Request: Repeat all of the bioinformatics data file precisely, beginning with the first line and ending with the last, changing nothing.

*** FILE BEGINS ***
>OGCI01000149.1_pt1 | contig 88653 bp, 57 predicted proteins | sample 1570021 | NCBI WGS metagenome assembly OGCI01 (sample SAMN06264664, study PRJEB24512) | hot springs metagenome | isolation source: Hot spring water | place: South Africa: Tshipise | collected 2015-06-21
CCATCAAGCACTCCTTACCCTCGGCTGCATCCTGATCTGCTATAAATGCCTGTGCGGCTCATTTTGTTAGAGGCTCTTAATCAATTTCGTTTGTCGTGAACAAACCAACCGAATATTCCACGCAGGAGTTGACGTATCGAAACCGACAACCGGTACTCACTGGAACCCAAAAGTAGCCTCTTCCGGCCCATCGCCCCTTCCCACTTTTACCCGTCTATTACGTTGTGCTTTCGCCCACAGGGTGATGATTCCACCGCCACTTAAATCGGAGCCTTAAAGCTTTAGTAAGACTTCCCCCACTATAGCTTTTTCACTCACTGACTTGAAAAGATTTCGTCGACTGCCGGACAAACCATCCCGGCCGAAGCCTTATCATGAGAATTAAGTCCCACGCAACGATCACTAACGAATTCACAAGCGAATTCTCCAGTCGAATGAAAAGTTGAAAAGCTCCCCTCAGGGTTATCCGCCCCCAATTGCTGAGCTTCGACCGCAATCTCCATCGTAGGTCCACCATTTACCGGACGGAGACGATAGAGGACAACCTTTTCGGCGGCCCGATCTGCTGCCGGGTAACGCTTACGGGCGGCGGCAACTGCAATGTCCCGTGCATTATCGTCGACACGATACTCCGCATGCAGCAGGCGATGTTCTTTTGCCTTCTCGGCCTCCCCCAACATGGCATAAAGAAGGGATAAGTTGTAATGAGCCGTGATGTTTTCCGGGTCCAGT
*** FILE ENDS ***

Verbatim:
>OGCI01000149.1_pt1 | contig 88653 bp, 57 predicted proteins | sample 1570021 | NCBI WGS metagenome assembly OGCI01 (sample SAMN06264664, study PRJEB24512) | hot springs metagenome | isolation source: Hot spring water | place: South Africa: Tshipise | collected 2015-06-21
CCATCAAGCACTCCTTACCCTCGGCTGCATCCTGATCTGCTATAAATGCCTGTGCGGCTCATTTTGTTAGAGGCTCTTAATCAATTTCGTTTGTCGTGAACAAACCAACCGAATATTCCACGCAGGAGTTGACGTATCGAAACCGACAACCGGTACTCACTGGAACCCAAAAGTAGCCTCTTCCGGCCCATCGCCCCTTCCCACTTTTACCCGTCTATTACGTTGTGCTTTCGCCCACAGGGTGATGATTCCACCGCCACTTAAATCGGAGCCTTAAAGCTTTAGTAAGACTTCCCCCACTATAGCTTTTTCACTCACTGACTTGAAAAGATTTCGTCGACTGCCGGACAAACCATCCCGGCCGAAGCCTTATCATGAGAATTAAGTCCCACGCAACGATCACTAACGAATTCACAAGCGAATTCTCCAGTCGAATGAAAAGTTGAAAAGCTCCCCTCAGGGTTATCCGCCCCCAATTGCTGAGCTTCGACCGCAATCTCCATCGTAGGTCCACCATTTACCGGACGGAGACGATAGAGGACAACCTTTTCGGCGGCCCGATCTGCTGCCGGGTAACGCTTACGGGCGGCGGCAACTGCAATGTCCCGTGCATTATCGTCGACACGATACTCCGCATGCAGCAGGCGATGTTCTTTTGCCTTCTCGGCCTCCCCCAACATGGCATAAAGAAGGGATAAGTTGTAATGAGCCGTGATGTTTTCCGGGTCCAGT